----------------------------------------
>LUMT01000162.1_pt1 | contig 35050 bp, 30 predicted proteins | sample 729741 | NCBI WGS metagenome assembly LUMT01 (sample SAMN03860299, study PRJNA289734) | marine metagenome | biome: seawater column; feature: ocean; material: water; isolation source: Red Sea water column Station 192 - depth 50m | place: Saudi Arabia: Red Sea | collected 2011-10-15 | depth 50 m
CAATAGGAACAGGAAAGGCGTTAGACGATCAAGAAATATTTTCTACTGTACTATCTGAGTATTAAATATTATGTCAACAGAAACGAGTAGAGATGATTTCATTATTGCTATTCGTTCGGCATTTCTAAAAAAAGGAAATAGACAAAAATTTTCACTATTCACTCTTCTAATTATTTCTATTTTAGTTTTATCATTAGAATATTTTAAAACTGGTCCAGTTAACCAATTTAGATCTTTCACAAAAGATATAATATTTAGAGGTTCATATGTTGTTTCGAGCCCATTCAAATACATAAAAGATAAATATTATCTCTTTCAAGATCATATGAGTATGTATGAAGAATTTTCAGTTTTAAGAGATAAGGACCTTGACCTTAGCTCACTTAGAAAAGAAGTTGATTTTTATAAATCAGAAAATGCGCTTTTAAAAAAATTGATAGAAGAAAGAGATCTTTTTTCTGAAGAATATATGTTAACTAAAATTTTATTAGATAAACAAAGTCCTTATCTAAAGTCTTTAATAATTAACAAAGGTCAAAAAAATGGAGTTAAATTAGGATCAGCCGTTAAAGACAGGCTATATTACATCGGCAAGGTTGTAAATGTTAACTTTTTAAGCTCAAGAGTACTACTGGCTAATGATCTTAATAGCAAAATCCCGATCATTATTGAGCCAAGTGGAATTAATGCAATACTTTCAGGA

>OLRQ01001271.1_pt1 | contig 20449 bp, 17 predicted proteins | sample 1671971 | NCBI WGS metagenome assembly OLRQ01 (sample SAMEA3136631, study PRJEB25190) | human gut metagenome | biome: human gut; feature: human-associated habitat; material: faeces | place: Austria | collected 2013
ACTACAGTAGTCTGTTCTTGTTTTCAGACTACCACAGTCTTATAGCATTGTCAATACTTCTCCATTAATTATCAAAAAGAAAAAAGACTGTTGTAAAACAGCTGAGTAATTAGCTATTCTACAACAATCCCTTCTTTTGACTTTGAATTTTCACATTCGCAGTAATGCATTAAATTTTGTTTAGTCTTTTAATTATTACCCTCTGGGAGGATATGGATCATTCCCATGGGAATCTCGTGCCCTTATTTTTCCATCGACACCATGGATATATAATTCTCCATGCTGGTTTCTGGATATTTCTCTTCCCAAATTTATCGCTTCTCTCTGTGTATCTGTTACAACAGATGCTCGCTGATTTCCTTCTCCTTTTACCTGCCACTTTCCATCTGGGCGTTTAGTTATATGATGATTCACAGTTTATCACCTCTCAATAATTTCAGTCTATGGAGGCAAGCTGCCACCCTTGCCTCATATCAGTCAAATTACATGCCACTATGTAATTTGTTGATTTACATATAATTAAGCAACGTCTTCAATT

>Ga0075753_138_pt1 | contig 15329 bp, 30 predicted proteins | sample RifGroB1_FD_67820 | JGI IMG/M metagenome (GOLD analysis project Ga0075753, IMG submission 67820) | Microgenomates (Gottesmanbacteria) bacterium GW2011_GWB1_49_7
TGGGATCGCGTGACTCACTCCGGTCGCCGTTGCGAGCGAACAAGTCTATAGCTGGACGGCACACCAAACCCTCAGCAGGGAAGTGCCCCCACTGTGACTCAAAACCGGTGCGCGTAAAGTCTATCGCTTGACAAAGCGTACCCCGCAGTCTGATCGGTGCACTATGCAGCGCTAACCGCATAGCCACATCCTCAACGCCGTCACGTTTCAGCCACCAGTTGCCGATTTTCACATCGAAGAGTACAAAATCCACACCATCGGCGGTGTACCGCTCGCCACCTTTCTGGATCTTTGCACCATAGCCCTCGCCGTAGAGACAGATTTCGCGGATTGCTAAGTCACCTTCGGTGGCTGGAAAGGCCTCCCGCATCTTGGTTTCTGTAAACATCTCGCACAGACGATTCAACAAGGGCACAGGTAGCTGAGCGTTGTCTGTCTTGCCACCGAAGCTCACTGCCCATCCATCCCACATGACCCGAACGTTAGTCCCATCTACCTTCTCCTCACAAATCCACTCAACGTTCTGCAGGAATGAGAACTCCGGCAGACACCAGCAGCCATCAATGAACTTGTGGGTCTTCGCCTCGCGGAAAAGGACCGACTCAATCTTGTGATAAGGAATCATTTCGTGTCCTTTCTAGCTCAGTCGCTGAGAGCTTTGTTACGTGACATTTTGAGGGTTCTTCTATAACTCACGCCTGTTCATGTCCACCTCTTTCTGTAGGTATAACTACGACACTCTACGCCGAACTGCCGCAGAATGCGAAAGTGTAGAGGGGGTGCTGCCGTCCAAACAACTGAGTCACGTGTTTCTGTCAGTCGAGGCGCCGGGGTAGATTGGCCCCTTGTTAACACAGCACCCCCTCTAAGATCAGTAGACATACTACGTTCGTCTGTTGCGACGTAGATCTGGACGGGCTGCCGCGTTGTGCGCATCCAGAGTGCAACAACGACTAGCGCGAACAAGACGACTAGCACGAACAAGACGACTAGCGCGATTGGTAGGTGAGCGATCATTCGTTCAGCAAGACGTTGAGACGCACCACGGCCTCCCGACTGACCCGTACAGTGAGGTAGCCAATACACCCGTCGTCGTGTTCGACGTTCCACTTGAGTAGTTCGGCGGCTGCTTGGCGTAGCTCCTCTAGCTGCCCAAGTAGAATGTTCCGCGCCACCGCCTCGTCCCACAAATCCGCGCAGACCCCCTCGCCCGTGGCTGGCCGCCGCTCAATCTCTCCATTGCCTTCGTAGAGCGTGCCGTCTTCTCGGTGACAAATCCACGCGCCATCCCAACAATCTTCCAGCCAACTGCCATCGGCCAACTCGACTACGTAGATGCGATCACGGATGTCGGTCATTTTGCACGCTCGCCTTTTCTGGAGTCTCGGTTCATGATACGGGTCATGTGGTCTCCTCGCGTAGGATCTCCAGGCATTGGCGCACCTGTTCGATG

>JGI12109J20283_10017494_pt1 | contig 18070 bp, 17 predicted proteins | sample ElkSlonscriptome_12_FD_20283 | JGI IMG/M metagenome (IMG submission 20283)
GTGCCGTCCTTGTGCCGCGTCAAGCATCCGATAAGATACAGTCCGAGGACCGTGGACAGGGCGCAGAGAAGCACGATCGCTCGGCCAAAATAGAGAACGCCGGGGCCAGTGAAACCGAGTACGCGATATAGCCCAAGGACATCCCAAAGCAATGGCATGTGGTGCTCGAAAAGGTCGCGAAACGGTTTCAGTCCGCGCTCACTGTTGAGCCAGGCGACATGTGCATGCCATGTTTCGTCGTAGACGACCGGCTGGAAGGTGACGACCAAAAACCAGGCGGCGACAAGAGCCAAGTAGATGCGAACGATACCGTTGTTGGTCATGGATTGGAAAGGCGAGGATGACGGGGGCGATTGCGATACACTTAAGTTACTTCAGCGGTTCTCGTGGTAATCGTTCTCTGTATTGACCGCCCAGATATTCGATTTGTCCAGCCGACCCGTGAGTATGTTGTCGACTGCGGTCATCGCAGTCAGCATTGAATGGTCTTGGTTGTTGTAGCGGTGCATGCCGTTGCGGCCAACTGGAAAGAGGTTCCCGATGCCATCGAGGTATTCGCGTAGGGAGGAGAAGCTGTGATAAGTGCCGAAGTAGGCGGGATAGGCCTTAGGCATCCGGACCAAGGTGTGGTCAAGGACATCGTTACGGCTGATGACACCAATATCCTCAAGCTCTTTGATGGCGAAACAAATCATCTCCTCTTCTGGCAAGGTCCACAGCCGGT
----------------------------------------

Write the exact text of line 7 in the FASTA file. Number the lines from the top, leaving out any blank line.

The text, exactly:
>JGI12109J20283_10017494_pt1 | contig 18070 bp, 17 predicted proteins | sample ElkSlonscriptome_12_FD_20283 | JGI IMG/M metagenome (IMG submission 20283)